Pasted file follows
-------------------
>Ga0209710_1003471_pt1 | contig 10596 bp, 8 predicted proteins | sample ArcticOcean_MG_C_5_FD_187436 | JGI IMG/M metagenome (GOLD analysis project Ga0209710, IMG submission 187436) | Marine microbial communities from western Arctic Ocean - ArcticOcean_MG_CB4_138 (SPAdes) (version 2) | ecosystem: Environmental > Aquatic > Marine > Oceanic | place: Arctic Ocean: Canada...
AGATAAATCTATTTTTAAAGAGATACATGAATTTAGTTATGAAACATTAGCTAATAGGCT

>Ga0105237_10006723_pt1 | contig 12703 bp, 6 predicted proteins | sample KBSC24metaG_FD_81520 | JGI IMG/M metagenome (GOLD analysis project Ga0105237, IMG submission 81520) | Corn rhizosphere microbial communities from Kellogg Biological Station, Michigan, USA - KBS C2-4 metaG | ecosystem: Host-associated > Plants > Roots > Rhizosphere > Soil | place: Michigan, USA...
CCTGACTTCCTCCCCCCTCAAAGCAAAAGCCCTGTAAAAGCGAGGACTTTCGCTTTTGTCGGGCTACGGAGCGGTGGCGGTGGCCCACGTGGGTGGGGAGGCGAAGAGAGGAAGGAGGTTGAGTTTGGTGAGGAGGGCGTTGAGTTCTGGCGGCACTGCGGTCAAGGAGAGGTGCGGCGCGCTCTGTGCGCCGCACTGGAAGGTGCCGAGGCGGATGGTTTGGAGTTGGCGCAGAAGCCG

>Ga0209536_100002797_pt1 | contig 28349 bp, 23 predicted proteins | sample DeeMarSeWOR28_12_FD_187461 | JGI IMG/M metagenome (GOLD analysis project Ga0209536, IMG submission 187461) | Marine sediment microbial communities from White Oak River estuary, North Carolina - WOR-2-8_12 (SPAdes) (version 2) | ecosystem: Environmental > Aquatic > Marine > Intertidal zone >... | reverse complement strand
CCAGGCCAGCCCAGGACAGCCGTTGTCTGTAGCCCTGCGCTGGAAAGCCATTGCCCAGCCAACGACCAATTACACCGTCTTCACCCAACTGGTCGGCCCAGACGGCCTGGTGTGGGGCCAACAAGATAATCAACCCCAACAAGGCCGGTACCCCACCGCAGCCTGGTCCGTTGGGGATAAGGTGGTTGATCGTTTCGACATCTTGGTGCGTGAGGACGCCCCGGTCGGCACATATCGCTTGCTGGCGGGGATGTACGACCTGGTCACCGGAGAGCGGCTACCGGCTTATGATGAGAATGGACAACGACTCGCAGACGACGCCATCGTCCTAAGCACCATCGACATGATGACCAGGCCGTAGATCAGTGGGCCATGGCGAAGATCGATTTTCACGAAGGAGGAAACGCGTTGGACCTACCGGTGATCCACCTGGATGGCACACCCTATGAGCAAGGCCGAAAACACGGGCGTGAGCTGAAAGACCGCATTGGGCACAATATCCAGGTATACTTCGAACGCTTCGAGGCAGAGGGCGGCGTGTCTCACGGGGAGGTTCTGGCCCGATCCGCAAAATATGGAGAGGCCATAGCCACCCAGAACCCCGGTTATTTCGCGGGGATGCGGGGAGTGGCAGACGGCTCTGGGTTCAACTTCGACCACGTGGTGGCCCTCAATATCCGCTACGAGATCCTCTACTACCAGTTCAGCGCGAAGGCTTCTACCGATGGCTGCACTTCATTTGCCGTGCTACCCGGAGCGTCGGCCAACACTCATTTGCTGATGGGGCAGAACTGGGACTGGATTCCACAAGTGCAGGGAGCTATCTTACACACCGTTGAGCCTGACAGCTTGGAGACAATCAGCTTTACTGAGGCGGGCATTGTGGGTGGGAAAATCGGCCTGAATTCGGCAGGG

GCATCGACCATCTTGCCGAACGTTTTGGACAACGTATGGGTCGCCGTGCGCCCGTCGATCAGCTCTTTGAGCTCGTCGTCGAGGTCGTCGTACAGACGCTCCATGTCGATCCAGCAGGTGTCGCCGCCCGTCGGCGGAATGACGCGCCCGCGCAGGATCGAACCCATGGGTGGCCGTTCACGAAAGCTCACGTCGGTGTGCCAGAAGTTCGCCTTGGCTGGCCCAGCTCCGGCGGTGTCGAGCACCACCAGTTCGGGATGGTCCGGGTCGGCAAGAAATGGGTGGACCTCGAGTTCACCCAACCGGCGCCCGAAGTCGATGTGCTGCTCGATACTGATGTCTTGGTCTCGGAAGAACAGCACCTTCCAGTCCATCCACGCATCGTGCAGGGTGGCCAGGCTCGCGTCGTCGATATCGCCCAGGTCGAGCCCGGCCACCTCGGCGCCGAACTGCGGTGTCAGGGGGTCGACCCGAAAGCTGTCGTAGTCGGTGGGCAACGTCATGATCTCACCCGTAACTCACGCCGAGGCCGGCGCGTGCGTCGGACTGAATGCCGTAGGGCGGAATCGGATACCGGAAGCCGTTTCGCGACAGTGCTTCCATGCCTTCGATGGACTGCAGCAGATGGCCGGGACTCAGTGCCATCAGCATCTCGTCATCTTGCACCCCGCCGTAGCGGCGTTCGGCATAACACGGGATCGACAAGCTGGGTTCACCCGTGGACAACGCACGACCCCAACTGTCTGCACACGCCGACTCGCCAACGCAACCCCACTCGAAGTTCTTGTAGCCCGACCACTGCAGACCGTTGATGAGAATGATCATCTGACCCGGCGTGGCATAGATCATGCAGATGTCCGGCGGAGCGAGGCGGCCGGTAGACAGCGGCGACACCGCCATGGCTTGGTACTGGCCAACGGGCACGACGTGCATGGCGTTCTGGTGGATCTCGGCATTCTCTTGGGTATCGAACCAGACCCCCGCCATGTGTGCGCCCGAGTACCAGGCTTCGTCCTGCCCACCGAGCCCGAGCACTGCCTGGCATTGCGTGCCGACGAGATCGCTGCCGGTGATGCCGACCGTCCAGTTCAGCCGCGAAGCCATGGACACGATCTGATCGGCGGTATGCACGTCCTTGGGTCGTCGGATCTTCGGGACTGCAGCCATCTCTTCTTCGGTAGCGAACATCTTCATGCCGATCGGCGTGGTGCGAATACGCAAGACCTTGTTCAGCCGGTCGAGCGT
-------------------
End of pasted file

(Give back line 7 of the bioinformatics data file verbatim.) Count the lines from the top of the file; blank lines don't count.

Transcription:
GCATCGACCATCTTGCCGAACGTTTTGGACAACGTATGGGTCGCCGTGCGCCCGTCGATCAGCTCTTTGAGCTCGTCGTCGAGGTCGTCGTACAGACGCTCCATGTCGATCCAGCAGGTGTCGCCGCCCGTCGGCGGAATGACGCGCCCGCGCAGGATCGAACCCATGGGTGGCCGTTCACGAAAGCTCACGTCGGTGTGCCAGAAGTTCGCCTTGGCTGGCCCAGCTCCGGCGGTGTCGAGCACCACCAGTTCGGGATGGTCCGGGTCGGCAAGAAATGGGTGGACCTCGAGTTCACCCAACCGGCGCCCGAAGTCGATGTGCTGCTCGATACTGATGTCTTGGTCTCGGAAGAACAGCACCTTCCAGTCCATCCACGCATCGTGCAGGGTGGCCAGGCTCGCGTCGTCGATATCGCCCAGGTCGAGCCCGGCCACCTCGGCGCCGAACTGCGGTGTCAGGGGGTCGACCCGAAAGCTGTCGTAGTCGGTGGGCAACGTCATGATCTCACCCGTAACTCACGCCGAGGCCGGCGCGTGCGTCGGACTGAATGCCGTAGGGCGGAATCGGATACCGGAAGCCGTTTCGCGACAGTGCTTCCATGCCTTCGATGGACTGCAGCAGATGGCCGGGACTCAGTGCCATCAGCATCTCGTCATCTTGCACCCCGCCGTAGCGGCGTTCGGCATAACACGGGATCGACAAGCTGGGTTCACCCGTGGACAACGCACGACCCCAACTGTCTGCACACGCCGACTCGCCAACGCAACCCCACTCGAAGTTCTTGTAGCCCGACCACTGCAGACCGTTGATGAGAATGATCATCTGACCCGGCGTGGCATAGATCATGCAGATGTCCGGCGGAGCGAGGCGGCCGGTAGACAGCGGCGACACCGCCATGGCTTGGTACTGGCCAACGGGCACGACGTGCATGGCGTTCTGGTGGATCTCGGCATTCTCTTGGGTATCGAACCAGACCCCCGCCATGTGTGCGCCCGAGTACCAGGCTTCGTCCTGCCCACCGAGCCCGAGCACTGCCTGGCATTGCGTGCCGACGAGATCGCTGCCGGTGATGCCGACCGTCCAGTTCAGCCGCGAAGCCATGGACACGATCTGATCGGCGGTATGCACGTCCTTGGGTCGTCGGATCTTCGGGACTGCAGCCATCTCTTCTTCGGTAGCGAACATCTTCATGCCGATCGGCGTGGTGCGAATACGCAAGACCTTGTTCAGCCGGTCGAGCGT